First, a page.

Loretta Lynch To Be Nominated As Next U.S. Attorney General : The Two-Way A lead federal prosecutor in New York City, Lynch will be introduced by President Obama at the White House on Saturday. Her office has handled old-school Mafia busts, cutting edge cybercrime and more.
NPR logo Loretta Lynch To Be Nominated As Next U.S. Attorney General

Loretta Lynch To Be Nominated As Next U.S. Attorney General

Loretta Lynch, a lead federal prosecutor in Brooklyn, will be announced as President Obama's choice for attorney general Saturday. Seth Wenig/AP hide caption

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Seth Wenig/AP

Loretta Lynch, a lead federal prosecutor in Brooklyn, will be announced as President Obama's choice for attorney general Saturday.

Seth Wenig/AP

President Obama will announce his choice of U.S. Attorney Loretta Lynch as the next U.S. Attorney General this weekend, the White House says. The president will formally announce his intention to nominate Lynch Saturday.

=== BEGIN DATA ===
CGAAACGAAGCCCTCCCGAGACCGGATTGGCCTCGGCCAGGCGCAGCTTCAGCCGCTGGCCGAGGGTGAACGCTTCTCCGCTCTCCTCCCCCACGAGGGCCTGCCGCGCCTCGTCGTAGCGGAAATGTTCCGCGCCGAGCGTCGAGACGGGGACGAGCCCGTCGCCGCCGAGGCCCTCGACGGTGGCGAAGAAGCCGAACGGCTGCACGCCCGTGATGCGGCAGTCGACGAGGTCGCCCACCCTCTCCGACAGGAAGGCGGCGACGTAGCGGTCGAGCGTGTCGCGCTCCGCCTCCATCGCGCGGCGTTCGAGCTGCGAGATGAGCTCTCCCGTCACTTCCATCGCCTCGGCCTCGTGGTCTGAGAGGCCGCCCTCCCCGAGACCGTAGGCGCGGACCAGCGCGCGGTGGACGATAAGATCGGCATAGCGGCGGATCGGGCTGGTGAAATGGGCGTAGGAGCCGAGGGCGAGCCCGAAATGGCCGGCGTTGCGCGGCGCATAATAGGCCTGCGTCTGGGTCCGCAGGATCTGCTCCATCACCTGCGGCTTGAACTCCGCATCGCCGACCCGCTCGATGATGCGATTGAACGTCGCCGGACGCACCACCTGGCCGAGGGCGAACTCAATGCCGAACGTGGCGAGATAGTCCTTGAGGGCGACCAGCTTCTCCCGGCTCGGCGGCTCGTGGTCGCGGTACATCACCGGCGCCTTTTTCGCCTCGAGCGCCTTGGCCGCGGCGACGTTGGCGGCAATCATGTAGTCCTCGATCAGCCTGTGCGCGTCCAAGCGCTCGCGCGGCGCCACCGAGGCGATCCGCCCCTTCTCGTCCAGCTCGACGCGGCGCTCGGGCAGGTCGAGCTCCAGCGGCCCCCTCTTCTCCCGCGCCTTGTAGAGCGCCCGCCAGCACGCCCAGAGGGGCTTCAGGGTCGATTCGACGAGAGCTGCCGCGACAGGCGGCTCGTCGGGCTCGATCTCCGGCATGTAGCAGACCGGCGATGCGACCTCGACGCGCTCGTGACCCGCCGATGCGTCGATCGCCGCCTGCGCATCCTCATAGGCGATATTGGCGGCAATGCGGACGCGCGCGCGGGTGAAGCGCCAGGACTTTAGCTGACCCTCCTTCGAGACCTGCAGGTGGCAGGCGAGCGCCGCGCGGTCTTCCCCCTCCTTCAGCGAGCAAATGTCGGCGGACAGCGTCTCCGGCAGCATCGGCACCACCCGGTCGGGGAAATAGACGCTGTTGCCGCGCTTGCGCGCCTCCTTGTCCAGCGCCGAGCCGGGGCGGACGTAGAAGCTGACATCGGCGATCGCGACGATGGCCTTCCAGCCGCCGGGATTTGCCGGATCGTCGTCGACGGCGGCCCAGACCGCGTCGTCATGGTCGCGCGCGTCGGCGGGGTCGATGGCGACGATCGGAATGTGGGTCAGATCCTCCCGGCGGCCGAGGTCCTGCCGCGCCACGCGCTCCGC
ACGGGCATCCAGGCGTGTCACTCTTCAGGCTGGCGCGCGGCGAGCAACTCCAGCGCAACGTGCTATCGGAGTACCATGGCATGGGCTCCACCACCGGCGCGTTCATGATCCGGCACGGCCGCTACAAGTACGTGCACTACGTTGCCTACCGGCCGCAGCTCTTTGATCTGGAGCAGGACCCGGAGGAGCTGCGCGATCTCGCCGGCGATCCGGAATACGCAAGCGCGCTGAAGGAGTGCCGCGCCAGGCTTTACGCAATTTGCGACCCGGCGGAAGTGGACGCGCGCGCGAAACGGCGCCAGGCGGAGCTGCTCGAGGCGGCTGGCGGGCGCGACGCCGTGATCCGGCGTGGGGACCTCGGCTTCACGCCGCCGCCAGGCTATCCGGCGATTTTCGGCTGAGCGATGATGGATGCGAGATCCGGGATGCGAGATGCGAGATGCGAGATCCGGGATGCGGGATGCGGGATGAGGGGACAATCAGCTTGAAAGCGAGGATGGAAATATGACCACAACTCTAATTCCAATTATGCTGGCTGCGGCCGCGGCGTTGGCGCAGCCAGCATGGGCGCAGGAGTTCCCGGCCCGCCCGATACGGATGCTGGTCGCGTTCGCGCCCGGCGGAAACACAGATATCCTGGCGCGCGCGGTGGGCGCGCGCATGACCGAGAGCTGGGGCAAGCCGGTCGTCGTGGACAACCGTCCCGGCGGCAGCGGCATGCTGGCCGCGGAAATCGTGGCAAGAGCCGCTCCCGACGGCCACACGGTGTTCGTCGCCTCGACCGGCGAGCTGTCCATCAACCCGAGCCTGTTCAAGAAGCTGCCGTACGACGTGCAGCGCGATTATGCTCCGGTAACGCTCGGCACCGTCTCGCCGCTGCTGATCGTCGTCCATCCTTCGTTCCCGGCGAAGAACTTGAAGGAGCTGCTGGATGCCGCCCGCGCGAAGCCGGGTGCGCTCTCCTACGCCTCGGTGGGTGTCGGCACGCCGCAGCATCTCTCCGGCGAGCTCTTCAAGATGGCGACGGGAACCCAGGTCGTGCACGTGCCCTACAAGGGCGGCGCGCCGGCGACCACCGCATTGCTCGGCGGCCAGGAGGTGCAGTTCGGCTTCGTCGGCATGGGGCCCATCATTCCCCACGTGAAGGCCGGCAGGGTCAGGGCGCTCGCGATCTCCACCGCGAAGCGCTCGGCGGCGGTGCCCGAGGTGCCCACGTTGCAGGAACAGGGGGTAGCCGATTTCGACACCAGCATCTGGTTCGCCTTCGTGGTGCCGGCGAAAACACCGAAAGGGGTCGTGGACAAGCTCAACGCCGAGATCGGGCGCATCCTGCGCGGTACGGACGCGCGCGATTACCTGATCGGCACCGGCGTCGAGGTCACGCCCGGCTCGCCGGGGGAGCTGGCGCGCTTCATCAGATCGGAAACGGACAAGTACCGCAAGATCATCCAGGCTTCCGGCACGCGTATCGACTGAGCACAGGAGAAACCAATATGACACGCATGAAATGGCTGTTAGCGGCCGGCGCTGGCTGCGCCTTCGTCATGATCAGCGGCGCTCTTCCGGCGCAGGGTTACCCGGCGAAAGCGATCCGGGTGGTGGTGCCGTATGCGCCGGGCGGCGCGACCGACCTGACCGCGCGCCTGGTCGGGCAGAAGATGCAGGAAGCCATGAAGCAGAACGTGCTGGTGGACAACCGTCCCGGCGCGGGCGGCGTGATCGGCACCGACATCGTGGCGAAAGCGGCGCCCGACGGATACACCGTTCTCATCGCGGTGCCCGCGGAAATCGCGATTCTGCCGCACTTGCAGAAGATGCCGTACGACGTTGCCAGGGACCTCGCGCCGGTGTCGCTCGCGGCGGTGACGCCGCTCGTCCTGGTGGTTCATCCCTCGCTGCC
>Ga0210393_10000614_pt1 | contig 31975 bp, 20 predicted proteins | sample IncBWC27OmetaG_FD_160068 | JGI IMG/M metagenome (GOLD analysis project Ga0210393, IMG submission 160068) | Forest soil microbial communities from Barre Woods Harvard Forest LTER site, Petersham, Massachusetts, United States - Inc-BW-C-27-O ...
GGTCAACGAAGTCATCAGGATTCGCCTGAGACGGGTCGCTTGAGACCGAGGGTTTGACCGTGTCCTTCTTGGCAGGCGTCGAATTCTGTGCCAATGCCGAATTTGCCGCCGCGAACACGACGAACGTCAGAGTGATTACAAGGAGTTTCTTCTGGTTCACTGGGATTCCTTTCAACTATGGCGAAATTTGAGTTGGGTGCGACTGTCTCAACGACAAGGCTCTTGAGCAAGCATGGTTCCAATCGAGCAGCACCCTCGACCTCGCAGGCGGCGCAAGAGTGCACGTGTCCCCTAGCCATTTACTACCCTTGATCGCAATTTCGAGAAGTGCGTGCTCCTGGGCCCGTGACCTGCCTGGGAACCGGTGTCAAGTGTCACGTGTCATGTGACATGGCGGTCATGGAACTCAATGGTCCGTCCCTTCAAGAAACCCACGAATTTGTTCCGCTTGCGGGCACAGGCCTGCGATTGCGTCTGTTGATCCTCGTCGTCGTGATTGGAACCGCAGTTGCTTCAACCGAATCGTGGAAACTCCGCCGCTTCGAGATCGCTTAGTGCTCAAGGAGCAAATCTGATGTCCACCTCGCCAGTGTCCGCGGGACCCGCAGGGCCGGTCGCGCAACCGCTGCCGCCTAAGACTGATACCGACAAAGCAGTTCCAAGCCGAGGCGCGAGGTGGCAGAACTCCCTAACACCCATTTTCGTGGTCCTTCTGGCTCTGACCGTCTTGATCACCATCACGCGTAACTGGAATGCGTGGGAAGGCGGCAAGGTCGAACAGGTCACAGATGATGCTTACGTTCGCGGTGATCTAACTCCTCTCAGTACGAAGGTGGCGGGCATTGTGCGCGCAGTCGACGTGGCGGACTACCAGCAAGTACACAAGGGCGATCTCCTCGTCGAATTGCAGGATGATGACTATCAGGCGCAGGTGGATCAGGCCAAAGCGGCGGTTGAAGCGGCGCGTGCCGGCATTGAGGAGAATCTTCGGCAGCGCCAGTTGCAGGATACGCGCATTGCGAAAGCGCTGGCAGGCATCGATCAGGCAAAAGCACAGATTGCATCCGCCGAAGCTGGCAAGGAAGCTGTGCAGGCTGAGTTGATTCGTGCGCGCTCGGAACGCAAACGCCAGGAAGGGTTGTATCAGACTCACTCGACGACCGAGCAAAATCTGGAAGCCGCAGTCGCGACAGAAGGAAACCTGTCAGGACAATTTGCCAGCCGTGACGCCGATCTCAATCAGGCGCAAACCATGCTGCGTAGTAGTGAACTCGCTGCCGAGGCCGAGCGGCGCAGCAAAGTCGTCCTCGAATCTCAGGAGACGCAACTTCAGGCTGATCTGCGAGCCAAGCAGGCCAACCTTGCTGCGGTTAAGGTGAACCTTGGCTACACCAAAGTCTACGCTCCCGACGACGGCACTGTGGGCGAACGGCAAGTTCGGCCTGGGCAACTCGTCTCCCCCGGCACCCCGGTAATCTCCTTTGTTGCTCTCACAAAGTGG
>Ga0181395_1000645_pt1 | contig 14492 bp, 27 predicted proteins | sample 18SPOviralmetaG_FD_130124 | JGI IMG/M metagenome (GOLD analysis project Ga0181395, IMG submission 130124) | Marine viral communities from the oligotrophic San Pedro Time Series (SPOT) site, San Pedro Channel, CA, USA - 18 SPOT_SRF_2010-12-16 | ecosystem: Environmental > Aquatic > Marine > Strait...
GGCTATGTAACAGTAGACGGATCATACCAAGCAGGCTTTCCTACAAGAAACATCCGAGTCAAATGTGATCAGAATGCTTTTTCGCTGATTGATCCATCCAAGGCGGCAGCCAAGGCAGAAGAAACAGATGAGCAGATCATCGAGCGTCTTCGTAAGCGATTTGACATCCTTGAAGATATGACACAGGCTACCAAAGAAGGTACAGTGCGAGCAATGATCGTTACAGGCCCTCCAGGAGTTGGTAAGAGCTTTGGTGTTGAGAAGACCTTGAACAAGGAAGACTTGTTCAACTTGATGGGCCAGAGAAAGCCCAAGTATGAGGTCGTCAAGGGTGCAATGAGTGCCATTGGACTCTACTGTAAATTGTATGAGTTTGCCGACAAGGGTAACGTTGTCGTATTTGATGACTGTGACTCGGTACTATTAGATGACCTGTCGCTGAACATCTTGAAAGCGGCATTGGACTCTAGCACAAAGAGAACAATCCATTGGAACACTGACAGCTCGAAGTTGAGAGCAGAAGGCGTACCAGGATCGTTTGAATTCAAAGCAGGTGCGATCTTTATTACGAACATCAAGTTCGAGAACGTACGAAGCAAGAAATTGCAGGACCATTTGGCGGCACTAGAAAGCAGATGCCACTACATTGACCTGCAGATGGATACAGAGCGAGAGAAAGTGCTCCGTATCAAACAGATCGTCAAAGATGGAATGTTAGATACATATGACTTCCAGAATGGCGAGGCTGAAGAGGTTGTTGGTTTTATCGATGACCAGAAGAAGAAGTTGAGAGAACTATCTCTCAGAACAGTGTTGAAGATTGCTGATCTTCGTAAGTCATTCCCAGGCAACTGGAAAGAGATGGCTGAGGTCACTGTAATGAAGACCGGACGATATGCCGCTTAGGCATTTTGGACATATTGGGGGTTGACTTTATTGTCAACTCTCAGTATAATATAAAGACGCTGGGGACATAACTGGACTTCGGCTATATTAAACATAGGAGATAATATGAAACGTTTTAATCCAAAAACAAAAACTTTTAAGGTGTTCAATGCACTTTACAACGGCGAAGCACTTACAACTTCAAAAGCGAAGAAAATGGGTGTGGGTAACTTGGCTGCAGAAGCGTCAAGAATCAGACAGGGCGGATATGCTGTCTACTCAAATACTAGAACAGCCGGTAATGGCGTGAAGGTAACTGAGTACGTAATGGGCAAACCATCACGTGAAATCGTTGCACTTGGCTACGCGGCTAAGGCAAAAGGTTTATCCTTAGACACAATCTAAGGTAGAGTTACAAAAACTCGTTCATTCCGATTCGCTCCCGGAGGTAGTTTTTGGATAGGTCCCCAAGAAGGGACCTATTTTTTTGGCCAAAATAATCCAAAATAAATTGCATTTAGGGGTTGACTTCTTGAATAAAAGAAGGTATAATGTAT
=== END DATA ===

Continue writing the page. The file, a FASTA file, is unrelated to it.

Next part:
Lynch, whom the White House describes as "a strong, independent prosecutor who has twice led one of the most important U.S. Attorney's Offices in the country," will be introduced at the White House Saturday, alongside current Attorney General Eric Holder.

The plan comes after NPR's Carrie Johnson reported Thursday that Lynch, a lead federal prosecutor in New York City, could be nominated within days.

"Lynch, a graduate of Harvard Law School, worked her way up the ladder in Brooklyn," Carrie said, "a huge office that handles everything from old-school Mafia busts to new forms of cybercrime."

Carrie also reported:

"If she's selected by President Obama to lead the Justice Department, Lynch would become the first African-American woman to serve as attorney general. She was born in Greensboro, N.C., in 1959, a year before black students there sat down at a whites-only lunch counter and helped catalyze protests around the country."